Ethics Auditing

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Ethics Auditing: Identify the benefits and limits of ethics auditing. Is there a strategic role that ethics auditing may play in a company?

Ethics Auditing
By definition, an ethics audit is a “systematic evaluation of an organization’s ethics program and/or performance to determine its effectiveness.” (1) This concept of ethics auditing is fairly new and few companies have conducted an ethics audit. However, performing such audits will likely become more mainstream as recent legislation encourages greater ethical accountability for companies to demonstrate they are abiding by the law and have established programs to improve their ethical decision making. The U.S. Sentencing Commission (the “Commission) has amended the Federal Sentencing Guidelines for Organizations (“FSGO”) whereby an effective compliance and ethics program must “exercise due diligence to prevent, detect, and report criminal conduct and otherwise promote an organizational culture that encourages ethical conduct and a commitment to compliance with all applicable law." (2) The Commission noted there are seven minimum requirements of an effective ethics program:

(1) Standards and procedures to prevent and detect criminal conduct;
(2) Responsibility at all levels of the program, together with adequate program resources and authority for its managers;
(3) Due diligence in hiring and assigning personnel to positions with substantial authority;
(4) Communicating standards and procedures, including a specific requirement for training at all levels;
(5) Monitoring, auditing, and non-retaliatory internal guidance/reporting systems, including periodic evaluation of program effectiveness;
(6) Promotion and enforcement of compliance and ethical conduct; and
(7) Taking reasonable steps to respond appropriately and prevent further misconduct upon detecting a violation. These requirements should be addressed through the ethics audit. Framework for an Ethics Audit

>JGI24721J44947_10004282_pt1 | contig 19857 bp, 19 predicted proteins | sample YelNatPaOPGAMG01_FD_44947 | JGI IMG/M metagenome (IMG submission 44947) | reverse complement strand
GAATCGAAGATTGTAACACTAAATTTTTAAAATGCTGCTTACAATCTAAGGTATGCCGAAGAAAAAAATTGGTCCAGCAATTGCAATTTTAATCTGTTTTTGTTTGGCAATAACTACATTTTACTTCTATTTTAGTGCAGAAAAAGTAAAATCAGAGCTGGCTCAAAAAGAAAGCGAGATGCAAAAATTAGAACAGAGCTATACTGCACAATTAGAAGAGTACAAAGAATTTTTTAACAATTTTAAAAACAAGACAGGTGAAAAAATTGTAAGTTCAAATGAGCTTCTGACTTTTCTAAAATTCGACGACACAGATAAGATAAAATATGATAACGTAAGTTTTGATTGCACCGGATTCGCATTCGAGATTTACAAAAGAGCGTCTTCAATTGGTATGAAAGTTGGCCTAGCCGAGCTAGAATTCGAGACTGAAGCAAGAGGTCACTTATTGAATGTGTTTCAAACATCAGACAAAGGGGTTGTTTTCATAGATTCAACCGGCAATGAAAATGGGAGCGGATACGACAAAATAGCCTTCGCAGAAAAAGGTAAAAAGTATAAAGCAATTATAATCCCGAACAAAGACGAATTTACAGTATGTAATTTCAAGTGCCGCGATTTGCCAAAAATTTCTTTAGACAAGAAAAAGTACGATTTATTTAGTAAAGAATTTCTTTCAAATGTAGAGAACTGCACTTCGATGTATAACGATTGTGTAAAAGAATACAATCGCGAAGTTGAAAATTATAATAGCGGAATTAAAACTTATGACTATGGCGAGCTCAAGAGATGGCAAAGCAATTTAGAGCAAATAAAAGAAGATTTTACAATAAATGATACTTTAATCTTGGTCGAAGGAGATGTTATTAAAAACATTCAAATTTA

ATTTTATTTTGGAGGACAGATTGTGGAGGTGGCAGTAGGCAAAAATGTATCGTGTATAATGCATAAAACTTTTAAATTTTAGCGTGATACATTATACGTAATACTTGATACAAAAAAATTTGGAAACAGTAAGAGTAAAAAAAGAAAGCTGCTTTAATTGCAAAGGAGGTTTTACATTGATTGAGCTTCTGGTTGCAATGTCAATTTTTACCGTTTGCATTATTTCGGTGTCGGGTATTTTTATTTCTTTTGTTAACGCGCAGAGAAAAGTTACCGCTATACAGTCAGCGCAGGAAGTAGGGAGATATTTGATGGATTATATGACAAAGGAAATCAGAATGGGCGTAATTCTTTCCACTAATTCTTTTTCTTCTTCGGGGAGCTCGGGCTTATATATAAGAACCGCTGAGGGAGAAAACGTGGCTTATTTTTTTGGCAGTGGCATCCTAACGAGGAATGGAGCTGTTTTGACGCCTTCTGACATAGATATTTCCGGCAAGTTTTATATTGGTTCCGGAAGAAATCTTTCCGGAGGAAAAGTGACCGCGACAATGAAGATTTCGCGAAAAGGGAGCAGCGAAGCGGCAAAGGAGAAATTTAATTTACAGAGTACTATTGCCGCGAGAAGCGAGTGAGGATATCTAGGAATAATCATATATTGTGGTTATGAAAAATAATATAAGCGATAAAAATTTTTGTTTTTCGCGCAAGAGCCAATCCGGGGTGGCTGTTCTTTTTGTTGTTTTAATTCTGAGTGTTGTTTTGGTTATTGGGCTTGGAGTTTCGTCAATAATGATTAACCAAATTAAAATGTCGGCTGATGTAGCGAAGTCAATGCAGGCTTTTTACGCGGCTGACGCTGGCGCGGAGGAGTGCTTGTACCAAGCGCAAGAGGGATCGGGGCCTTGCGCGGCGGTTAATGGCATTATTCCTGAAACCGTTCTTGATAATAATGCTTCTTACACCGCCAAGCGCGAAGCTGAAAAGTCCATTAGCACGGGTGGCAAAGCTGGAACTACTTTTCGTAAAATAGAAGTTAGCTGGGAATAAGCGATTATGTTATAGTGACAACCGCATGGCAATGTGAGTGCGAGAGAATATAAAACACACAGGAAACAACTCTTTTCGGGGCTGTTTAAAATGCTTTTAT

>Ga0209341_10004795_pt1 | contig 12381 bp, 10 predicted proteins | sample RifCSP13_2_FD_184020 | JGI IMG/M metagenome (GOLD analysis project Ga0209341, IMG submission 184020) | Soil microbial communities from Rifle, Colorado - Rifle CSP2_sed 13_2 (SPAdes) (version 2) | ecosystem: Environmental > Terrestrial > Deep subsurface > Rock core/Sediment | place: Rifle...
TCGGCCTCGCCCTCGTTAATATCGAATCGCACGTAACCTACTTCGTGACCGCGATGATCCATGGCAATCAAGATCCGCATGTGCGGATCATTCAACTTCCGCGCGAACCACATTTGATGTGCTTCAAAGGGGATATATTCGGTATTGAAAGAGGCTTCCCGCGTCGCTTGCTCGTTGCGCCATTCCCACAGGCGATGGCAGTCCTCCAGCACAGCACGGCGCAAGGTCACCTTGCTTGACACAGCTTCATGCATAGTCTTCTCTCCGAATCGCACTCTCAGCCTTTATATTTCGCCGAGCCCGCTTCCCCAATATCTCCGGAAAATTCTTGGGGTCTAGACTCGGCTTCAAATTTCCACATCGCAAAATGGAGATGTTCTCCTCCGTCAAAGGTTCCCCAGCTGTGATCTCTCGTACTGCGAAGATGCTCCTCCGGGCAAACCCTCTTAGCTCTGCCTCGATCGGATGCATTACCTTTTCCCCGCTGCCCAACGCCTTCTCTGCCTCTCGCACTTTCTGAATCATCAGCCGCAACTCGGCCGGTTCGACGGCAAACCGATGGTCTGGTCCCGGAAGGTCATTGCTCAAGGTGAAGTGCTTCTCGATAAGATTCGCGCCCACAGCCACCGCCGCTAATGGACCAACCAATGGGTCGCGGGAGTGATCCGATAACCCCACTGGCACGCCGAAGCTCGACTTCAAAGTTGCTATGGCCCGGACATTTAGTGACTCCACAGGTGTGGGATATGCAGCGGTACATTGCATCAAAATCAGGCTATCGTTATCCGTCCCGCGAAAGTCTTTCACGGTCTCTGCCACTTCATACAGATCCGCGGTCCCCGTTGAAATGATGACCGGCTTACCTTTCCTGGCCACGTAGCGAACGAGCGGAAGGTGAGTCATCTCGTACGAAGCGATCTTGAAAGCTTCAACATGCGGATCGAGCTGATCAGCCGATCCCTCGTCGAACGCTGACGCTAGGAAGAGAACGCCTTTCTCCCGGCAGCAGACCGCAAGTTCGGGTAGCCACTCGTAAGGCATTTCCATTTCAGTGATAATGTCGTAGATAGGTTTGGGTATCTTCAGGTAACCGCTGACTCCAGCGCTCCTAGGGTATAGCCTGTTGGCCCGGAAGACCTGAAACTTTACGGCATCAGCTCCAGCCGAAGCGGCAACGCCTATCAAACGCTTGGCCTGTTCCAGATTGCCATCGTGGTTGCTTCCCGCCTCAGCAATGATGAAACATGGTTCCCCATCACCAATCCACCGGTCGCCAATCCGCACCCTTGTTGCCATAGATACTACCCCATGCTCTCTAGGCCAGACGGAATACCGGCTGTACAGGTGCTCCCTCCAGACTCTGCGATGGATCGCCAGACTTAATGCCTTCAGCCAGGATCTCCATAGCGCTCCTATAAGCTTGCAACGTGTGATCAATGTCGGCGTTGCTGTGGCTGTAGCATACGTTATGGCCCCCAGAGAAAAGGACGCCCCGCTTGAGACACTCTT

In addition to the requirements noted by the Commission, there are many different questions that can be addressed by an ethics audit. How broad should the audit be? How often should the audit be performed? How will the company communicate the results with its constituencies? As each company has unique needs, each ethics audit should be unique. An example of a framework for an ethics audit is detailed below (4). Companies can adapt this framework to their own needs and circumstances. Step 1: Secure Commitment of Top Managers and Board of Directors As noted in the class slides, “a corporation only acts through those who act for it and it is the latter who must assume responsibility for the corporation.” (3) Essentially, management and the board of directors are responsible for the direction of a corporation. If there is no commitment from the top levels of a corporation, it is very unlikely that an audit would be successful. Step 2: Establish a Committee to Oversee the Ethics Audit

The committee should consist of members who are knowledgeable about ethics auditing and come from various departments. In most cases, companies may not have internal employees that have the skill set to serve on an ethics audit committee. In such circumstances, external consultants, such as the Ethics Resource Center, can be used to assist with the audit. Step 3: Define the Scope of the Audit Process

As mentioned above, each organization is unique and therefore, the scope of an ethics audit will differ from company to company. The committee should establish a scope based on the company’s risks and how those risks will be addressed. The committee should then monitor the progress of the audit based on the scope defined. Step 4: Review Organizational Mission, Values, Goals and Policies and Define Ethical Priorities In this step, the committee should examine and review all of the company’s policies, procedures and practices related to any areas defined in the scope of the audit process. All of...
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